Visitors were told that they could only buy one bear per person. The website also experienced a meltdown and there were emails and fan letters, pleading for the privilege to bring Bobbie home.
Ravens credits social media as the driver of Bobbie mania. “You can advertise all you like, but nothing is as powerful as social media,” he said, “Social media has made our product famous.”
The extraordinary success of Bobbie has created a bit of headache for Ravens. It is clear that the supply just cannot keep up with demand. The solution seems easy -- just ramp up production. But there is a hitch; the estate can only produce so much lavender.
Ravens explains that it is not a production issue. “It is the fact that we only use our own lavender, we could easily buy fragrances from the rest of the world, and we could easily have bears made in China. But we want to make the bear a true luxury, that is affordable but unique,” he said.
We are not interested in scaling up beyond a certain sensible level to satisfy demand.” Ravens says he is more interested in engaging customers at a higher level. “The real aim of the business is to grow its reputation,” he said.
Bobbie mania has also created a cottage industry both at home and abroad, churning out fake bears. “The scale of intellectual theft is absolutely astounding and you would marvel at how intense the fake industry is,” he told Family Business.
Chinese language websites are full of advertisements selling Bobbie, but nearly all of them are fakes. Ravens said even Australian customs intercepted fake tags from Asia that were intended for knock-off workshops based in South Australia. “All bears in China are fake,” he said. No bears were sent to the country over the past nine months.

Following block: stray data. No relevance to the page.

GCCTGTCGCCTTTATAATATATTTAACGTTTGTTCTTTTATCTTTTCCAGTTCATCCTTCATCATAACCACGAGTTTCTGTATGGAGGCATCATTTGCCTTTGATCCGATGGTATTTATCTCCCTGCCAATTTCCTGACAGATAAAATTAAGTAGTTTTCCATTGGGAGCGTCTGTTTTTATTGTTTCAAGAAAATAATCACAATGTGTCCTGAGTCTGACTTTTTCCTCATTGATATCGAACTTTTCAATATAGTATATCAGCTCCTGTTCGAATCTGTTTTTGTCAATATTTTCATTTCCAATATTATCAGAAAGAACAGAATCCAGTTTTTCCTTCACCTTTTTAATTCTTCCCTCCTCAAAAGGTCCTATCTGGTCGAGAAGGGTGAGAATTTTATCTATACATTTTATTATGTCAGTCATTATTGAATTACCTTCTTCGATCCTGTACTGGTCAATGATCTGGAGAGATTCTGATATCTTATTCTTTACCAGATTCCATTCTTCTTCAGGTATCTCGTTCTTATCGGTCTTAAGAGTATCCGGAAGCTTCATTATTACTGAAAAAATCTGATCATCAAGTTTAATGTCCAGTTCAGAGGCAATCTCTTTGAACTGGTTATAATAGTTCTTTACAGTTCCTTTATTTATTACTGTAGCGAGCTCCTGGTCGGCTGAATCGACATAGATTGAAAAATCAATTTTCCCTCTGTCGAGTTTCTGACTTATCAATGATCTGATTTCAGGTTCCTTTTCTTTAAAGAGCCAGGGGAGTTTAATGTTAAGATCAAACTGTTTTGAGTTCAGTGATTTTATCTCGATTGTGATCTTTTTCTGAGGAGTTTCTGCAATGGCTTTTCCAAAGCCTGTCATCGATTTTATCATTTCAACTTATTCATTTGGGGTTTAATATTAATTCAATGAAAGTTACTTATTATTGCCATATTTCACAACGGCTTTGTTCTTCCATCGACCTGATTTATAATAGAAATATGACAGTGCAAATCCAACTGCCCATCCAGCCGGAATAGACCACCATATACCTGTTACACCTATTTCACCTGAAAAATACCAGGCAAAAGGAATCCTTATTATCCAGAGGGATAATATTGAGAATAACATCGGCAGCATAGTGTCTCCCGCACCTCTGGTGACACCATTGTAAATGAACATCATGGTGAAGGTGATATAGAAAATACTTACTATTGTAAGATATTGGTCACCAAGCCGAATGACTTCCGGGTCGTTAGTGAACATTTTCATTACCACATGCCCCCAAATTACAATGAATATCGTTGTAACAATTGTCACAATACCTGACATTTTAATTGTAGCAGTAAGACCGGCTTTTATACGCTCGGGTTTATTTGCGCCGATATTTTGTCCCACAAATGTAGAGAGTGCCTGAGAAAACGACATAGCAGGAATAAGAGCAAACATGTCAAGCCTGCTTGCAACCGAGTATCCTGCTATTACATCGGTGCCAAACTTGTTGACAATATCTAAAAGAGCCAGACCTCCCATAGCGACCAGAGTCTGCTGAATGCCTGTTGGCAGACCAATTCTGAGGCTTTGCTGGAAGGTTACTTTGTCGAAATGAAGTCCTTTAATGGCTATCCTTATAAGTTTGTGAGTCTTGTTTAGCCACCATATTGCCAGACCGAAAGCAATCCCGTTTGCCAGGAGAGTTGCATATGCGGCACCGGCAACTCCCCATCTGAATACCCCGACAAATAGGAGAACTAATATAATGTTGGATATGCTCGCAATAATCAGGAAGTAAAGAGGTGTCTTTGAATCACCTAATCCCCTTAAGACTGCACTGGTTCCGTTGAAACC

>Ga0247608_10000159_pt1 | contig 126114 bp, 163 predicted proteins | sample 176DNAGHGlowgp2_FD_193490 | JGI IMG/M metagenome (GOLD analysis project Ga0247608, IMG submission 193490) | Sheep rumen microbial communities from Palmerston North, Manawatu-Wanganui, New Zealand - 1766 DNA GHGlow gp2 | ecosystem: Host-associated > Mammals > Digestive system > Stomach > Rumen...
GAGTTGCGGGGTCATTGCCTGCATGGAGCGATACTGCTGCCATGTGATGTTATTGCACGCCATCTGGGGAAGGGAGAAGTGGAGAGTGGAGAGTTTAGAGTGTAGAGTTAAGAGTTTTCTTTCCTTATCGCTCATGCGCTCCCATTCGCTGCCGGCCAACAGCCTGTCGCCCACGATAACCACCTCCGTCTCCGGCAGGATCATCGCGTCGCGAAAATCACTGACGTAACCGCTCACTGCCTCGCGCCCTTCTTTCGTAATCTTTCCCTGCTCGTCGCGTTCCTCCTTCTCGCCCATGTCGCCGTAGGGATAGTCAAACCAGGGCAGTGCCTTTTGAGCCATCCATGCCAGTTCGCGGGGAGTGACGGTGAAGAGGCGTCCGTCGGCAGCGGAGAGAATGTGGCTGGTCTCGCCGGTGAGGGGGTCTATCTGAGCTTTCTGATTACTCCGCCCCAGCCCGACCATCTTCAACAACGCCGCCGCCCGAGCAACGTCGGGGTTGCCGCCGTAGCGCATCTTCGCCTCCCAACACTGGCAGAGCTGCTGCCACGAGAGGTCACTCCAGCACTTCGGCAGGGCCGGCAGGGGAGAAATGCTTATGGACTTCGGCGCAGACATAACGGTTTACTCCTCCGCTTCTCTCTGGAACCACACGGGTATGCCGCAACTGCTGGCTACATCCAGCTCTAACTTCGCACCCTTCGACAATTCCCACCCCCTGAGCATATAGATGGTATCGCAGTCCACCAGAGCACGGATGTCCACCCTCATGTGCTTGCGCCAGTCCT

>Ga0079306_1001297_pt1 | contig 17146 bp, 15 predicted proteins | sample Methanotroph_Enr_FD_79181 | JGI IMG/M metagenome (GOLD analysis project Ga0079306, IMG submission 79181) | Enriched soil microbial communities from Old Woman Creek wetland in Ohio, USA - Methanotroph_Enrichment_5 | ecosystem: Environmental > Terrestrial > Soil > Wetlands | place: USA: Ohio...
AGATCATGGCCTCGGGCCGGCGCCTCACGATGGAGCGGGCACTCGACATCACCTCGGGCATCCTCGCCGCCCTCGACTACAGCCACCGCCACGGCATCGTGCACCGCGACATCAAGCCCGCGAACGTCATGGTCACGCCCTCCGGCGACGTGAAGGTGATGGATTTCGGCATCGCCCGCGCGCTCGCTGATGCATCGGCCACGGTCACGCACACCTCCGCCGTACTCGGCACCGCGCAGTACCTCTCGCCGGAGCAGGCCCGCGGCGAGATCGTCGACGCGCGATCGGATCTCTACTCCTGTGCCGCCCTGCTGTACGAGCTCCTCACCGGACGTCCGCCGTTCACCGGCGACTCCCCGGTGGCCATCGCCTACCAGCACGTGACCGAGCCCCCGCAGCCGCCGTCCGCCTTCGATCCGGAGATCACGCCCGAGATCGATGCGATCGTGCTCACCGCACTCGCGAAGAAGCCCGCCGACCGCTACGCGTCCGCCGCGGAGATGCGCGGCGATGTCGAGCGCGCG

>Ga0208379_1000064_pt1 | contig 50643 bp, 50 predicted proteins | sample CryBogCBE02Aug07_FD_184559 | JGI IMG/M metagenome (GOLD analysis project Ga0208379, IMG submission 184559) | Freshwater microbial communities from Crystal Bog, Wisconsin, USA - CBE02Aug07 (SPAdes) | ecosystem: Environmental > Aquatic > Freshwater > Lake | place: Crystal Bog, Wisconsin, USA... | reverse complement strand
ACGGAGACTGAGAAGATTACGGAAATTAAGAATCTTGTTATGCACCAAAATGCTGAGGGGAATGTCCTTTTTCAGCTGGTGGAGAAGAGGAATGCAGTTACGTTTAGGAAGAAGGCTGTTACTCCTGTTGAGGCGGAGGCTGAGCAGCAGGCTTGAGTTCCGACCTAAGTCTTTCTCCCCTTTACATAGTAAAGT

Ravens is a bit frustrated that Bobbie, which is not the biggest revenue earner, has overshadowed everything else that he does at the estate. It is easy to forget that distilling and selling lavender essential oil is still the primary business of Bridestowe.
“We have 280 products on range and the bear is the most notorious,” he said with a smile. "I would much prefer people look at our new spa range.”
Even with lavender oil, Asia is still Ravens’ largest customer. Japan is the largest bulk buyer and China is the largest retail market. Seventy per cent of retail customers are Chinese, according to Ravens. “The Chinese market is very sensitive to products related to health, it is a Chinese pre-occupation,” he said.
Ravens wants to keep a low media profile about their success, but the whole family is involved in running the business. Robert’s wife, Jennifer, is behind the development of gourmet food range. His son, James Ravens, relocated his family to Hong Kong to manage the estate’s booming business in Asia. His daughter Philippa, a fully qualified veterinary surgeon is also serving as a director.
“The whole family is engaged, you can’t avoid it. This is a very Chinese model, the business is the family and the family is the business,” he said.